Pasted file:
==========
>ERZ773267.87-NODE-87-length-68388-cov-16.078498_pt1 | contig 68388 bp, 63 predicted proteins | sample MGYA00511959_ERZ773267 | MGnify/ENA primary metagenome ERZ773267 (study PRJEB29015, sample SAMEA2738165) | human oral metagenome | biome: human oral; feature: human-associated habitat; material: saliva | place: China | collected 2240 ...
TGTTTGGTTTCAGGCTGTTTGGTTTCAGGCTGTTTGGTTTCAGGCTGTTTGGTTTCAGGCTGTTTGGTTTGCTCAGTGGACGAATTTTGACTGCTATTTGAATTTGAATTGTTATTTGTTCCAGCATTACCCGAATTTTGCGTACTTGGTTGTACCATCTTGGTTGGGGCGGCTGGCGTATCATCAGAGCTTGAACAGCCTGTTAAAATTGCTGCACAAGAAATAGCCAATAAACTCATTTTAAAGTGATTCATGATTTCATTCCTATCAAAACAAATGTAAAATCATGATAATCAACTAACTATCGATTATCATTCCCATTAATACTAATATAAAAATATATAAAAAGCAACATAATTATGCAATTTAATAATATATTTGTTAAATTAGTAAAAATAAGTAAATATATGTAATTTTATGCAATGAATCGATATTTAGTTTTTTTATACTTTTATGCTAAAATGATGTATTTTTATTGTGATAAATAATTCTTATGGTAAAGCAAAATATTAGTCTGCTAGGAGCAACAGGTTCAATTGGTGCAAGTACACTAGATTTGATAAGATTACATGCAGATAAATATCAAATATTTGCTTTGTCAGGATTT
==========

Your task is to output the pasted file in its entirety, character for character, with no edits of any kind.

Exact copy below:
>ERZ773267.87-NODE-87-length-68388-cov-16.078498_pt1 | contig 68388 bp, 63 predicted proteins | sample MGYA00511959_ERZ773267 | MGnify/ENA primary metagenome ERZ773267 (study PRJEB29015, sample SAMEA2738165) | human oral metagenome | biome: human oral; feature: human-associated habitat; material: saliva | place: China | collected 2240 ...
TGTTTGGTTTCAGGCTGTTTGGTTTCAGGCTGTTTGGTTTCAGGCTGTTTGGTTTCAGGCTGTTTGGTTTGCTCAGTGGACGAATTTTGACTGCTATTTGAATTTGAATTGTTATTTGTTCCAGCATTACCCGAATTTTGCGTACTTGGTTGTACCATCTTGGTTGGGGCGGCTGGCGTATCATCAGAGCTTGAACAGCCTGTTAAAATTGCTGCACAAGAAATAGCCAATAAACTCATTTTAAAGTGATTCATGATTTCATTCCTATCAAAACAAATGTAAAATCATGATAATCAACTAACTATCGATTATCATTCCCATTAATACTAATATAAAAATATATAAAAAGCAACATAATTATGCAATTTAATAATATATTTGTTAAATTAGTAAAAATAAGTAAATATATGTAATTTTATGCAATGAATCGATATTTAGTTTTTTTATACTTTTATGCTAAAATGATGTATTTTTATTGTGATAAATAATTCTTATGGTAAAGCAAAATATTAGTCTGCTAGGAGCAACAGGTTCAATTGGTGCAAGTACACTAGATTTGATAAGATTACATGCAGATAAATATCAAATATTTGCTTTGTCAGGATTT